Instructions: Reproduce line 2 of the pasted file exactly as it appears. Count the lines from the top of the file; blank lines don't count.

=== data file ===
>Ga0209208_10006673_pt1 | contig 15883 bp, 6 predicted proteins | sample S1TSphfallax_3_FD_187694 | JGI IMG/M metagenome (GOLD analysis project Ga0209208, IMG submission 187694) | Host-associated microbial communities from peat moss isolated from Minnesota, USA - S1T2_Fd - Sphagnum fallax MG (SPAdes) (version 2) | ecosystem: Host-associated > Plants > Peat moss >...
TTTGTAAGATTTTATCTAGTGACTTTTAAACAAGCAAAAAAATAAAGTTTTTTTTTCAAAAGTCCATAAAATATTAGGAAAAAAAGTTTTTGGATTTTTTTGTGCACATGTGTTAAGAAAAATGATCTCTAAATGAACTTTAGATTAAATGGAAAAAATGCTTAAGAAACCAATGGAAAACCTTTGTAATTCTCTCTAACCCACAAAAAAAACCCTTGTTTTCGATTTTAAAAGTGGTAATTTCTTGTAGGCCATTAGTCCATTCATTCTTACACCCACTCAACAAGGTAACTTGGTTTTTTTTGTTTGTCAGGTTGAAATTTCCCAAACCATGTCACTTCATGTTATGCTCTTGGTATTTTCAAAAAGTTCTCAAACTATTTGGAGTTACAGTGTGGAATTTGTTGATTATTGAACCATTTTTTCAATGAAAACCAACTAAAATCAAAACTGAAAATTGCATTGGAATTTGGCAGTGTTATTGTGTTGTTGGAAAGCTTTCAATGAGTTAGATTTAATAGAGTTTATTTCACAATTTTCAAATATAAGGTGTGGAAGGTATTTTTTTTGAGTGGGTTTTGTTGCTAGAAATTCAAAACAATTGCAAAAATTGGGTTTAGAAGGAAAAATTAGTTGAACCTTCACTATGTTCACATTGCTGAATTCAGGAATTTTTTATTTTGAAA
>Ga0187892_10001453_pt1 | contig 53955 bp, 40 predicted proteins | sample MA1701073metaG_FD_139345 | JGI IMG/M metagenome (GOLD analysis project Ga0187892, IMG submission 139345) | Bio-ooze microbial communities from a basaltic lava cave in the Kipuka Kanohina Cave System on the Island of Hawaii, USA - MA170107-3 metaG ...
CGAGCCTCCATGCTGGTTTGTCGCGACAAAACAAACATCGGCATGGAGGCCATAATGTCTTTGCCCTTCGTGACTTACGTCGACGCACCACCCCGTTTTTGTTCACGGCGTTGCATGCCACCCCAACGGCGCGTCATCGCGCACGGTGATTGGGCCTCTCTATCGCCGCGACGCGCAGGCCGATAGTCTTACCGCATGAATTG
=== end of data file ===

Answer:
TTTGTAAGATTTTATCTAGTGACTTTTAAACAAGCAAAAAAATAAAGTTTTTTTTTCAAAAGTCCATAAAATATTAGGAAAAAAAGTTTTTGGATTTTTTTGTGCACATGTGTTAAGAAAAATGATCTCTAAATGAACTTTAGATTAAATGGAAAAAATGCTTAAGAAACCAATGGAAAACCTTTGTAATTCTCTCTAACCCACAAAAAAAACCCTTGTTTTCGATTTTAAAAGTGGTAATTTCTTGTAGGCCATTAGTCCATTCATTCTTACACCCACTCAACAAGGTAACTTGGTTTTTTTTGTTTGTCAGGTTGAAATTTCCCAAACCATGTCACTTCATGTTATGCTCTTGGTATTTTCAAAAAGTTCTCAAACTATTTGGAGTTACAGTGTGGAATTTGTTGATTATTGAACCATTTTTTCAATGAAAACCAACTAAAATCAAAACTGAAAATTGCATTGGAATTTGGCAGTGTTATTGTGTTGTTGGAAAGCTTTCAATGAGTTAGATTTAATAGAGTTTATTTCACAATTTTCAAATATAAGGTGTGGAAGGTATTTTTTTTGAGTGGGTTTTGTTGCTAGAAATTCAAAACAATTGCAAAAATTGGGTTTAGAAGGAAAAATTAGTTGAACCTTCACTATGTTCACATTGCTGAATTCAGGAATTTTTTATTTTGAAA